Mar 11 2011

Localizing Spacial Reasoning

This is a bit of a wonky neuroscience news item, but I thought it was interesting – and there are some general points to be raised. Researchers studied brain tumor patients to see which brain parts contribute to certain kinds of visual-spacial reasoning, specifically the ability to mentally rotate objects. (Sorry, the article itself is pay only.)  Right off I was intrigued because this is an old-school method of localization – studying pathology. Today we are far more likely to see fMRI studies, perhaps using transcranial magnetic stimulation, in healthy individuals. But prior to this technology neuroscientists studied patients with stroke and tumors to infer what the different parts of the brain did by what deficits were created when those brain sections were damaged. It’s nice to see this method is still valuable.

At issue here is the question of where, exactly, in the brain is the ability to mentally rotate objects located? This is part of a more general question of what are the different types of spacial reasoning. Neuroscientists have long recognized that people use two basic strategies of spacial reasoning: the first is categorical – reasoning about qualitative properties such as relative position and rotation. The second is quantitative, such as precise distance and angle. While driving, for example, you may know when to take a turn based upon the relative position of various landmarks (categorical reasoning), or you may know that it is the third left after the intersection (quantitative reasoning). Prior data suggested that categorical reasoning is carried out in the dominant (usually left) hemisphere and quantitative spacial reasoning in the non-dominant (usually right) hemisphere.

Of note, the non-dominant hemisphere is the primary side in which visuo-spacial processing occurs. However (and this is one of the main themes to draw from research like this) the brain is comprised of many modules and networks that simultaneously involve various brain regions and both hemisphere. This is partly why the “left brain, right brain” dichotomy is such nonsense. Many brain functions involve either networks or cooperation between different brain regions in both hemispheres – both hemispheres acting as one unified brain.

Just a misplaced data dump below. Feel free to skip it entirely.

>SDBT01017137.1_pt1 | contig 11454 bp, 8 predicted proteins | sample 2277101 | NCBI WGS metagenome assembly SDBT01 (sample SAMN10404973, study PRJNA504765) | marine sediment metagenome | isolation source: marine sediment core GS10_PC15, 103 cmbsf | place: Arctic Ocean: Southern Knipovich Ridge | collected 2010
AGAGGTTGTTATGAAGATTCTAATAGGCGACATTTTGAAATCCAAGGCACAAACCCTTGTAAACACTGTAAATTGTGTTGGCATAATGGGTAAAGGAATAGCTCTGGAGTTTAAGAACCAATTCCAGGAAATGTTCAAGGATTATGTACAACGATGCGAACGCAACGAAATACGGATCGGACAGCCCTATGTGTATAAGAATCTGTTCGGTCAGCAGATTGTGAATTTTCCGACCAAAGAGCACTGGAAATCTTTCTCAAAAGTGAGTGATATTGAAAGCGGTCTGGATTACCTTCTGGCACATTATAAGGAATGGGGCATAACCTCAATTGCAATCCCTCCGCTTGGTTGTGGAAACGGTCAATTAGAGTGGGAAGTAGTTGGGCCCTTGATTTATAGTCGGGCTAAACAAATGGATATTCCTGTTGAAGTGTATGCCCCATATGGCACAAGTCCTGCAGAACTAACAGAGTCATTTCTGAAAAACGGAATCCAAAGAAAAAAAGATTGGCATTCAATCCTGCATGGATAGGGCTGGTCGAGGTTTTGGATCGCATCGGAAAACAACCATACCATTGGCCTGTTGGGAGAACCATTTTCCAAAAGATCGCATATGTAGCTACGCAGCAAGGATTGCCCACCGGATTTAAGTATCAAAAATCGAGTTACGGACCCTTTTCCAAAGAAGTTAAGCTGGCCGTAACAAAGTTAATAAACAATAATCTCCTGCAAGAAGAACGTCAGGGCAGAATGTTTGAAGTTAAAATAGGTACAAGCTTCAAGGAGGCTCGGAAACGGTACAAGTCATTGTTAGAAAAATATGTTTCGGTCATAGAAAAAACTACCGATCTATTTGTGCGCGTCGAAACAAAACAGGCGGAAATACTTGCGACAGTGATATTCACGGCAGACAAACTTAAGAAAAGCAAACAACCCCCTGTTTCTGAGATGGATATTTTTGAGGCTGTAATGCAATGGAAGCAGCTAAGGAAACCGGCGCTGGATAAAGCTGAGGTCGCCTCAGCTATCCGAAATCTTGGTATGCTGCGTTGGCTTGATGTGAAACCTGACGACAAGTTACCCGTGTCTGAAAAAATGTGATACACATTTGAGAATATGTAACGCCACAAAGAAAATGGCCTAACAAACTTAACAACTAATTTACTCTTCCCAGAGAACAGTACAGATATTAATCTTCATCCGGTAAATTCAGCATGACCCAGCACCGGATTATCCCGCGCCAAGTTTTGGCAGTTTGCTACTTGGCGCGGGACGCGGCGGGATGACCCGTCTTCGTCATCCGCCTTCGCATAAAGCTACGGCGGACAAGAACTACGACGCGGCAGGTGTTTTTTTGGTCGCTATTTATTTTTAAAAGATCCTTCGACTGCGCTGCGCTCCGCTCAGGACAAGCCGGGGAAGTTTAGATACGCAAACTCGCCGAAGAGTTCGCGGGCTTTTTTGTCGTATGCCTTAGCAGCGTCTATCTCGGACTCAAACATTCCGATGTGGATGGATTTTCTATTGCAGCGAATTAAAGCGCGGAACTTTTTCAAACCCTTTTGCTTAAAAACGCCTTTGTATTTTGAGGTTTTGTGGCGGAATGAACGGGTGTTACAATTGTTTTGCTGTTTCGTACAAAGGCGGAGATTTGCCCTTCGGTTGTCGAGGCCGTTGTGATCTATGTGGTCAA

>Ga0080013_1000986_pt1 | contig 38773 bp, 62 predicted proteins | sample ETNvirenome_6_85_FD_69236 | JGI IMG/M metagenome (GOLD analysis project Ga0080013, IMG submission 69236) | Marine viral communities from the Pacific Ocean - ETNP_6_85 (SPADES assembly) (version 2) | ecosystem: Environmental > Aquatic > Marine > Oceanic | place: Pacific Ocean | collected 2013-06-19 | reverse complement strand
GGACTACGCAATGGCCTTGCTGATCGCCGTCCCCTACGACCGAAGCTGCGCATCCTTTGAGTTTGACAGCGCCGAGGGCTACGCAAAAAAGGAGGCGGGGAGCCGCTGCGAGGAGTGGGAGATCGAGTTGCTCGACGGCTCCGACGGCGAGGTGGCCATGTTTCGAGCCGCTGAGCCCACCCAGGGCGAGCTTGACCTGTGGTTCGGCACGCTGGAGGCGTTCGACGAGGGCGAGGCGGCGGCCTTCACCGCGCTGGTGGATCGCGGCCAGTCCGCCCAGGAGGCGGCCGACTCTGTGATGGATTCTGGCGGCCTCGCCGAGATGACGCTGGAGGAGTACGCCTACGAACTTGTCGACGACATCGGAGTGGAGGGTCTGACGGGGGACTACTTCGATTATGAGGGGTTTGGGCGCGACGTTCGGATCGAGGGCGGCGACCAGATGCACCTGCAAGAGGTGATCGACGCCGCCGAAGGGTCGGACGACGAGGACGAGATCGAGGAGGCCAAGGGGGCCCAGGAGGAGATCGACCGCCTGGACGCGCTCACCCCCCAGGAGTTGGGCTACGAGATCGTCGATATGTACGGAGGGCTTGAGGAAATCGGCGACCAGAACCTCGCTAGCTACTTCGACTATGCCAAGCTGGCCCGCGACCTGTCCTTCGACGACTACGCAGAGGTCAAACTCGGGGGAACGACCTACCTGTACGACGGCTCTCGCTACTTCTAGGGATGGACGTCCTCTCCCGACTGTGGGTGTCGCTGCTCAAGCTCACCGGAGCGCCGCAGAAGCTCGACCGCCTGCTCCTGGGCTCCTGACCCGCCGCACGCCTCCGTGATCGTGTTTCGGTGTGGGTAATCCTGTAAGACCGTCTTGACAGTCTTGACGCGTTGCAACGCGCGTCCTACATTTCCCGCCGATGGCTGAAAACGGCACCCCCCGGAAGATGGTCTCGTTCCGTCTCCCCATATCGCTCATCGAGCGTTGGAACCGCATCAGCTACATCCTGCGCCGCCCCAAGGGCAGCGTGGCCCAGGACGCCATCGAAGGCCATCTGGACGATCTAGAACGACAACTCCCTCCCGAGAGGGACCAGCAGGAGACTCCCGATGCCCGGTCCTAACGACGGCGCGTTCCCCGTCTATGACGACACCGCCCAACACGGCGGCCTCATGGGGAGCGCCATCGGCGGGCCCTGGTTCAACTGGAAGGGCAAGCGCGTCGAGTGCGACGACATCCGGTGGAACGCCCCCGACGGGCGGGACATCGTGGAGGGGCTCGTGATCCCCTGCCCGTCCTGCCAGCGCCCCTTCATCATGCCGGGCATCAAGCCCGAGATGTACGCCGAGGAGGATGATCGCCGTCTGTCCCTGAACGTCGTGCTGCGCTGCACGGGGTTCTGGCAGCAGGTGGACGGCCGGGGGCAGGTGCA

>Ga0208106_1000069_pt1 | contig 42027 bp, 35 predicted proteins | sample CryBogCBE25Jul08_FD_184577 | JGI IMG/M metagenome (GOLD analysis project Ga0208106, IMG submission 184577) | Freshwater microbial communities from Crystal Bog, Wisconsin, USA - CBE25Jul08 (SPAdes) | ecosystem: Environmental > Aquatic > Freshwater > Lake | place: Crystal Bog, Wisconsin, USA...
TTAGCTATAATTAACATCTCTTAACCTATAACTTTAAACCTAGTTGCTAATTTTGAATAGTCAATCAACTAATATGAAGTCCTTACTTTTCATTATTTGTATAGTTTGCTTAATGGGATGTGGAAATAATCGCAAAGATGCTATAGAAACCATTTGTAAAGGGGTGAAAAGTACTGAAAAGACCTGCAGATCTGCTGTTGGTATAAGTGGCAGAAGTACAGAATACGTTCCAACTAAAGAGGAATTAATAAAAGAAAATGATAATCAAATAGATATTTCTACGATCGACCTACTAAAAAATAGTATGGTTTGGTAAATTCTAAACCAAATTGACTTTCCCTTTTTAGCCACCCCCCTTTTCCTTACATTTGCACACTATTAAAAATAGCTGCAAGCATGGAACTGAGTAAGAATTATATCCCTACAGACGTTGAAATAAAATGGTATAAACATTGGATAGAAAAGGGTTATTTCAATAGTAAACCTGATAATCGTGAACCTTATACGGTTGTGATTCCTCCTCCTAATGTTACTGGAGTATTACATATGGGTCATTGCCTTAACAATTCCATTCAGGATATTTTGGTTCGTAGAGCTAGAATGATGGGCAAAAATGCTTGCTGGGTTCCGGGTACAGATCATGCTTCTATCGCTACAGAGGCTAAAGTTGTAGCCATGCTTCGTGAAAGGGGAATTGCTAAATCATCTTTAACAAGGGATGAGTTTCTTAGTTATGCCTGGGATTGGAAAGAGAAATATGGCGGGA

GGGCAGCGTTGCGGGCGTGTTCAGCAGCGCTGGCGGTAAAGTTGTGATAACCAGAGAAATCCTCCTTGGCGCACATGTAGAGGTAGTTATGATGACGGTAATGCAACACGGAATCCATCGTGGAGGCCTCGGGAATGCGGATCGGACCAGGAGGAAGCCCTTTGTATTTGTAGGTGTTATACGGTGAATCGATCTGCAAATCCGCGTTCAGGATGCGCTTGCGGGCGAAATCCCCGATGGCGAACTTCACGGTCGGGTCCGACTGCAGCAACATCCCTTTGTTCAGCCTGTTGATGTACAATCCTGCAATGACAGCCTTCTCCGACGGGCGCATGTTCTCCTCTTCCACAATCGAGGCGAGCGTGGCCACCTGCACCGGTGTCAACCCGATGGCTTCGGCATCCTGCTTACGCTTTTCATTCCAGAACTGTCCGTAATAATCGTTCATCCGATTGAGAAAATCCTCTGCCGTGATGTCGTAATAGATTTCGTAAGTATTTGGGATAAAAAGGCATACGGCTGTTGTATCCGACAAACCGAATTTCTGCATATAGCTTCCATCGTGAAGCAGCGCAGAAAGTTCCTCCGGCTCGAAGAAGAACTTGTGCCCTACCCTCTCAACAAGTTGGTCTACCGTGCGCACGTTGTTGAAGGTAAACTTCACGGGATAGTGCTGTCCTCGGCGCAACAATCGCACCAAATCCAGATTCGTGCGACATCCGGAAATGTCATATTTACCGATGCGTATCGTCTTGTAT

Getting back to localization, the new study found that patients with a tumor removed from the right parietal lobe had difficulty with mental rotation – a categorical form of spacial reasoning. This is contrary to prior beliefs that categorical reasoning was mainly left hemisphere.  Further, patients with tumors removed from the left prefrontal cortex made more spacial reasoning errors that patients with tumors removed from other areas, but not categorical errors of rotation.

The researchers interpret that latter result as indicating that the non-dominant prefrontal cortex is involved with planning a sequence of operations necessary to carry out a specific task. This demonstrates the complex cooperation among different brain regions to create the final outcome of specific cognitive functions.

This study also shows that, while research in this area is fairly mature, there is still a great deal of complexity to brain organization that we have yet to work out. It is a difficult puzzle, because we have to work out not only where the different specific processing functions are, but what they are (for example, that there is distinct categorical and quantitative reasoning), and how they interact. We are long past any simplistic notion of one brain structure carrying out one specific function.

Of interest  – the same issue of Cortex that carried this study also has a cover story about Phineas Gage. Gage was the railroad worker who, through an accident with explosives, had an iron spike fly through his skull, resulting in frontal lobe damage. As a result he underwent a significant personality change, what we would now call a disinhibitory syndrome. I should write a longer post about Gage, but in short – his case became famous and helped convince the neuroscientific community that specific brain functions were indeed localized to specific places in the brain. His accident helped lead to the current study, and others like it, that seek to localize these specific functions.

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